- a person who has custody of the child; or a person registered as, acknowledged as, or declared by a court to be the father or mother of the child.
"Like ought be treated alike".
Release by the Youth Parole Board of a child or young person from detention in a youth justice centre or youth residential centre prior to the completion of their sentence and subject to supervision by Youth Justice.
Permanent care order
An order that grants a person (other than a parent or the Secretary) custody and guardianship of a child. Similar to an adoption.
A report prepared by Youth Justice or the Children's Court Clinic to assist the Court in the sentencing of a child or young person found guilty of an offence.
President of the Children's Court
The chief judicial officer of the Children's Court of Victoria. A judge of the County Court appointed as President by the Governor in Council.
A sentencing order by which for a specified period a child or young person is supervised by a probation officer and may be required to comply with special conditions imposed by the Court. The probation officer may be either a paid employee of Youth Justice or an honorary probation officer.
A person entitled to file with the Children's Court a protection application in respect of a child whom he or she believes on reasonable grounds to be in need of protection.
The court venue where a legal matter should be heard. This can be a Children's Court venue that is nearest to:
- the child’s place of residence; or
- the place where the subject matter arose (for Family Division cases) or where the alleged offence was committed (for Criminal Division cases).
An application made to the Court for a finding that a child is in need of protection from actual or likely abuse.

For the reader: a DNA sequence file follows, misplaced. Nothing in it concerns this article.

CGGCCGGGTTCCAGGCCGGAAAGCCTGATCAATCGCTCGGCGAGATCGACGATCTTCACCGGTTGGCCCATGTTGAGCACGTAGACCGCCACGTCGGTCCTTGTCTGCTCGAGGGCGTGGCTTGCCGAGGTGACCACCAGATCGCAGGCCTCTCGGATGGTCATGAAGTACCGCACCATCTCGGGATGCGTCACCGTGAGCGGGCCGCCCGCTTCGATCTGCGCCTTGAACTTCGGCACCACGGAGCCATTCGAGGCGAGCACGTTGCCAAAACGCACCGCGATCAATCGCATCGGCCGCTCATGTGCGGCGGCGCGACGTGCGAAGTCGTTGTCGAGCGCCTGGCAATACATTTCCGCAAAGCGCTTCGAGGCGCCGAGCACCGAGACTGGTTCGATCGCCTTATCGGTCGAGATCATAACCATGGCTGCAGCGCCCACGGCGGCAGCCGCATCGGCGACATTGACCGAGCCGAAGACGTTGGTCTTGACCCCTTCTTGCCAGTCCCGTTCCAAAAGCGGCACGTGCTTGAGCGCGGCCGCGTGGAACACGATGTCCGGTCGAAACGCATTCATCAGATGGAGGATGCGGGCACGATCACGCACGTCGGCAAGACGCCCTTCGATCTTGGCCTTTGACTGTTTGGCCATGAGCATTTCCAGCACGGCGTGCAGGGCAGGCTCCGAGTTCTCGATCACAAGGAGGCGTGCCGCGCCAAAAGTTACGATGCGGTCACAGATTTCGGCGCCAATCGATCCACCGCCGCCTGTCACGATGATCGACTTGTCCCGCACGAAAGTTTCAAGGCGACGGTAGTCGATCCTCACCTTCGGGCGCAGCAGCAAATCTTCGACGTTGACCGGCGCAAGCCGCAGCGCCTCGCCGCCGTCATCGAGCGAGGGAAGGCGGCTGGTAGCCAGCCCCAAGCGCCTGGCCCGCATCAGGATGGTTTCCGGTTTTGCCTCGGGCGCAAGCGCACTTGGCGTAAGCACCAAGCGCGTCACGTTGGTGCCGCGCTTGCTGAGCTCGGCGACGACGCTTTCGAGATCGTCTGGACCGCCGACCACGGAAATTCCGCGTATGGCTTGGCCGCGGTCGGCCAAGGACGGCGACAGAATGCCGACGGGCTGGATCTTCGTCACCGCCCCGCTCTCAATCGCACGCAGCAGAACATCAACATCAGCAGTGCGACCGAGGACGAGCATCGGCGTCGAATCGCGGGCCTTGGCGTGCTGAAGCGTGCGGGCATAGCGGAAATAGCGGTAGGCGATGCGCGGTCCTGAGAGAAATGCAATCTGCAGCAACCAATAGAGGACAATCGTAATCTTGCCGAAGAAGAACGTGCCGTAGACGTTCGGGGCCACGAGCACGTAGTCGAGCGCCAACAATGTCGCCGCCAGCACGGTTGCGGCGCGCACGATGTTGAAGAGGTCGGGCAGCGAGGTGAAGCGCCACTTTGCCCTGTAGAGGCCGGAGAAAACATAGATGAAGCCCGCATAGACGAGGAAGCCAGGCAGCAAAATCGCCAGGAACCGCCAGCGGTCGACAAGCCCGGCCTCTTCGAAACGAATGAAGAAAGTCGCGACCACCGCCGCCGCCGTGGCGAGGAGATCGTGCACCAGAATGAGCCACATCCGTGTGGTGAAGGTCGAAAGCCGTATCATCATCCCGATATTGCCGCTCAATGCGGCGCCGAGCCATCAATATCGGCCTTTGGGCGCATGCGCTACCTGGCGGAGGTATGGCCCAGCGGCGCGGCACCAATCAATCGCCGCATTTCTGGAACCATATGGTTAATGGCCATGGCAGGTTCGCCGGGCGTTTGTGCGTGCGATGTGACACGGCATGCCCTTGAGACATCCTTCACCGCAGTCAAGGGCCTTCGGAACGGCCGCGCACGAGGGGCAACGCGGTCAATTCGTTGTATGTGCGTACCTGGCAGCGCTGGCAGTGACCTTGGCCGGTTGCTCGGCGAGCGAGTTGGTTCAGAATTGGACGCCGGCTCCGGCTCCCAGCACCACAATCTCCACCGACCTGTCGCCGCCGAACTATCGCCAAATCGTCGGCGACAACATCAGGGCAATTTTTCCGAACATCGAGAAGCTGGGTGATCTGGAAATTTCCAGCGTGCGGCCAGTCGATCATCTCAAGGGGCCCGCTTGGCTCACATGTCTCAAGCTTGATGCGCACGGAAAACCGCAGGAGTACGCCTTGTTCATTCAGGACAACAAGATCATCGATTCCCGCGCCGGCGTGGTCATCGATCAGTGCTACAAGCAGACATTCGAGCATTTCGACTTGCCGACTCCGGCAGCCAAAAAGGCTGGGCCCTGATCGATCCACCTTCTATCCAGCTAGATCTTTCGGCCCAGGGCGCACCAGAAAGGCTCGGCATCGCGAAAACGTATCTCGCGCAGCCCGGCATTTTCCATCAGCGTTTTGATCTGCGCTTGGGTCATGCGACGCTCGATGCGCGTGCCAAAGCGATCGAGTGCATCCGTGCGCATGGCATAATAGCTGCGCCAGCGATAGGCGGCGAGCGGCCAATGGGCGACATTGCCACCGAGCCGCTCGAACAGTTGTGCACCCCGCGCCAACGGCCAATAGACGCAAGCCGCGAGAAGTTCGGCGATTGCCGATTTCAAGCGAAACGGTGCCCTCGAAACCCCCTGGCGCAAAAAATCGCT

One of eight types of court orders set out in s.275(1) of the Children, Youth and Families Act which the Children's Court may make upon finding a child to be in need of protection.
Record of interview
A formal interview of an accused by an informant in relation to one or more charges laid by the informant. It is usually an audio recording. Sometimes it may be an audio-video recording.
Delegated legislation made by the Governor in Council pursuant to an Act of Parliament.
A person who is arrested and charged with a criminal offence but not released on bail is said to be "remanded in custody".
Remote witness facility
An audio-visual link between a courtroom and some other place which enables a witness to give evidence without being in the courtroom. This is often used to enable evidence to be given by a victim without being in the same room as the alleged perpetrator.
A person against whom an intervention order has been made (or against whom an application for an intervention order has been made).
An order requiring a child or young person found guilty of a criminal offence to pay a sum of money to the victim of the offence to try to restore the victim to his or her pre-offence position.
Return of a child to the care of a parent.
Rules (Children's Court Rules)
Rules made by the Children’s Court President together with two or more magistrates to govern various matters relating to the practice and procedure of the Court.
Secure welfare service
A community service that has lock-up facilities for young people who the Children’s Court or Department of Families, Fairness and Housing (DFFH) staff think will seriously hurt themselves or are in substantial and immediate danger of harm from something or someone else.
The Secretary of a Government department, for example, Secretary of Department of Families, Fairness and Housing (DFFH) .
Any order made by the Criminal Division of the Children's Court following a finding of guilt.
Provision of an application or other document by one party to another party in the case.
Where the care of a child is shared between attachment figures in different households.
To demonstrate why a person's remand in custody is not justified.
Standard of proof